Reasons for Loss of Appetite
Some horses and ponies can be incredibly fussy by nature and others seem to go off their food for no reason. This can be incredibly frustrating for owners, but in some cases there could be underlying health problems or causes instigating the change.
Illness, dental issues, gut distress or PPID could be the underlying health issues and if owners are worried, and your horse or pony is drastically loosing condition, contact your vet.
Other reasons include:
• Adding new supplements or medication can actually alter the taste of the feed.
• Changes to the feed – if your horse or pony has been fed a molassed feed and then changed to an unmolassed, they will be used to the original.
• If feed is actually spoiled or the buckets aren’t clean.
• Change in routine that can be stressful for example, changed stables, moving yards or fields.
• Increase in intense work or change in work generally.
• Season – during spring/summer, when horses and ponies are generally out grazing for longer they may be fuller and not want to finish their feed.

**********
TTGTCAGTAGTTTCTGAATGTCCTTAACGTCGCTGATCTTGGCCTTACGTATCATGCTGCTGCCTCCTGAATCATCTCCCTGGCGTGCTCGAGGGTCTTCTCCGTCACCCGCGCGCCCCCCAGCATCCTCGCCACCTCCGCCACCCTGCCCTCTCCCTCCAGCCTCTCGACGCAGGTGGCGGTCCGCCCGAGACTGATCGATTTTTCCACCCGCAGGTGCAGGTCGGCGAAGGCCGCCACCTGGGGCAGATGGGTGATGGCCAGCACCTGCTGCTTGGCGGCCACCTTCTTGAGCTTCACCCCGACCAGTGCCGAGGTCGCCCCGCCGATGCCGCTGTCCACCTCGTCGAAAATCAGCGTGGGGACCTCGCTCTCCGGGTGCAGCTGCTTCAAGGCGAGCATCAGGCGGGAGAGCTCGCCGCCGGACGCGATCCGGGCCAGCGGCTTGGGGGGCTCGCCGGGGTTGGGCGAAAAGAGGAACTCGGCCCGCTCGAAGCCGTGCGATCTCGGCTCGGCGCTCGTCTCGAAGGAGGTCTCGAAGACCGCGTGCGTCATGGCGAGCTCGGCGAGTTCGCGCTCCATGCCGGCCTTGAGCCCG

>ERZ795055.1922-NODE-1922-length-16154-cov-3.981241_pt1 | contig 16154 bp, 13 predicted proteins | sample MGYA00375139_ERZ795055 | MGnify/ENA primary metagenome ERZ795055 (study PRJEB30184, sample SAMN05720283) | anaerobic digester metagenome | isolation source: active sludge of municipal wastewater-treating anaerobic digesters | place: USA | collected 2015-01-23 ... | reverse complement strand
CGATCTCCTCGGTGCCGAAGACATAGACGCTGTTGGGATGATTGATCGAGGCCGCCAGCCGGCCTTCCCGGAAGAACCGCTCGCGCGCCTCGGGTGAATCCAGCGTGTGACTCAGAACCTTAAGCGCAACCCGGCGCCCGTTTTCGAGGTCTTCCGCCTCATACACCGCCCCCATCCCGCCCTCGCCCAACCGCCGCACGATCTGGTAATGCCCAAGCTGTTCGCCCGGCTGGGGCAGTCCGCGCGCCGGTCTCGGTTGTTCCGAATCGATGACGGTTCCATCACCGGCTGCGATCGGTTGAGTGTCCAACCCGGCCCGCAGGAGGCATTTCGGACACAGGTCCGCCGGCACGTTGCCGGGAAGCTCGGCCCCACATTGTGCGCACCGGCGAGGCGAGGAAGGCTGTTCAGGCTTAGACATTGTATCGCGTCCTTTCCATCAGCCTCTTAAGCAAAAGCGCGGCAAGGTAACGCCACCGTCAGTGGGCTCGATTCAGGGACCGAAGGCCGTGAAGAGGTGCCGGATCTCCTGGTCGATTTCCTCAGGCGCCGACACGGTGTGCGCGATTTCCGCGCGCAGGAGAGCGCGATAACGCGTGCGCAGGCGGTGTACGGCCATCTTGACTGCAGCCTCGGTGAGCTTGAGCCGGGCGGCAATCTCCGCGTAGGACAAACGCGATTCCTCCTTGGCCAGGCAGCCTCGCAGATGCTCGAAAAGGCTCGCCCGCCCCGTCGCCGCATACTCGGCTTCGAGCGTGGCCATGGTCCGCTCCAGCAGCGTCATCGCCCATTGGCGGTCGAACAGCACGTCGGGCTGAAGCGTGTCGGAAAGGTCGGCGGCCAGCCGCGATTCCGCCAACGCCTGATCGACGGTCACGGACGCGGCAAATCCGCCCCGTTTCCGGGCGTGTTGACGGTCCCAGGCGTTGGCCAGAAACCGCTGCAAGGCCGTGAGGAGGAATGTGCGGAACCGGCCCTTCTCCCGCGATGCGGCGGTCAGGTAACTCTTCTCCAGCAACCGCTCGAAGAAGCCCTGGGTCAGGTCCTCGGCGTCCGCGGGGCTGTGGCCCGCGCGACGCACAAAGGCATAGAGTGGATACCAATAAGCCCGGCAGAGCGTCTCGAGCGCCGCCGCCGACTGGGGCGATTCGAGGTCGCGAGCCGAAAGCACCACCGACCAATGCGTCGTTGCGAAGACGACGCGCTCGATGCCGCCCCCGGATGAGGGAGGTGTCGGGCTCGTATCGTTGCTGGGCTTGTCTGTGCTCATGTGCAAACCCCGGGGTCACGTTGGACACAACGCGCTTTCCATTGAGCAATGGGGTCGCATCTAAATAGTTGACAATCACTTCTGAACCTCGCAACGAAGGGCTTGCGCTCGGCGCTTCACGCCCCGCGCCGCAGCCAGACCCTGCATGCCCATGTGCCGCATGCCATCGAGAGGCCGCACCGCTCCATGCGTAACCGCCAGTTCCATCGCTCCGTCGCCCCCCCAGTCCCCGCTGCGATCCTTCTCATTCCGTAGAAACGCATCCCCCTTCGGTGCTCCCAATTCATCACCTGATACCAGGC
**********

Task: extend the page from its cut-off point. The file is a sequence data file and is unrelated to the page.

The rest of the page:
• If in a herd if your horse is lower down in the hierarchy and bullied a lot this can mean they are less likely to touch their feed.
There are some measures owners can put in place to help in avoiding the issue of loss of appetite, if they are not the more serious issues such as illness.
Regular dental health checks are one of the most important practices and can help prevent any infections or underlying issues worsen if they are checked frequently.
Feed buckets should always be cleaned after use and ensure when storing your feed it is kept fresh. Rodents often carry disease, so storage should be heavy duty as they can chew through bags and plastic. Also always use up the oldest feed first instead of pouring a new bag over the top when you are low.
Your feed ration might just be too much for them in one go, so you could split the feed up in to smaller meals. This could encourage them to clear up their feed and increase their appetite gradually.
If your horse’s teeth are in poor condition due to old age, they could struggle to chew so providing a wetter feed may help. Some owners have also found by adding warm water this increases the smell and flavours to entice them.
Grating some carrot in to the feed or adding feeds that have different flavours or herbs can help encourage them to eat.
For medication, we would advise having a small separate feed with the medication, just so this doesn’t put them off their main feed.
Consult your vet for veterinary advice & contact the British Horse Feeds team for feed advice.
Read more about our feeds here.